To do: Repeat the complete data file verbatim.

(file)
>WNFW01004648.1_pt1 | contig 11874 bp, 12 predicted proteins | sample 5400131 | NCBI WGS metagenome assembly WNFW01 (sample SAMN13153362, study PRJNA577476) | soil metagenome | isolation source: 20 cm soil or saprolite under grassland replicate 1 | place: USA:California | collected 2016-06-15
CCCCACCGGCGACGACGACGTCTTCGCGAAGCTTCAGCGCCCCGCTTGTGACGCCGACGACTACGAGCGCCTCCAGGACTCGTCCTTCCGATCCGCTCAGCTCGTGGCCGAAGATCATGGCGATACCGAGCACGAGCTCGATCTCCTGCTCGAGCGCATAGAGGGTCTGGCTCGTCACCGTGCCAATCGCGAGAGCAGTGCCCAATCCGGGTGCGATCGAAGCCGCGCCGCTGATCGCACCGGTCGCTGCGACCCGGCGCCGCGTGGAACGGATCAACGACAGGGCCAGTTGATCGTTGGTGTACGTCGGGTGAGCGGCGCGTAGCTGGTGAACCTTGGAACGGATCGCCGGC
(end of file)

>WNFW01004648.1_pt1 | contig 11874 bp, 12 predicted proteins | sample 5400131 | NCBI WGS metagenome assembly WNFW01 (sample SAMN13153362, study PRJNA577476) | soil metagenome | isolation source: 20 cm soil or saprolite under grassland replicate 1 | place: USA:California | collected 2016-06-15
CCCCACCGGCGACGACGACGTCTTCGCGAAGCTTCAGCGCCCCGCTTGTGACGCCGACGACTACGAGCGCCTCCAGGACTCGTCCTTCCGATCCGCTCAGCTCGTGGCCGAAGATCATGGCGATACCGAGCACGAGCTCGATCTCCTGCTCGAGCGCATAGAGGGTCTGGCTCGTCACCGTGCCAATCGCGAGAGCAGTGCCCAATCCGGGTGCGATCGAAGCCGCGCCGCTGATCGCACCGGTCGCTGCGACCCGGCGCCGCGTGGAACGGATCAACGACAGGGCCAGTTGATCGTTGGTGTACGTCGGGTGAGCGGCGCGTAGCTGGTGAACCTTGGAACGGATCGCCGGC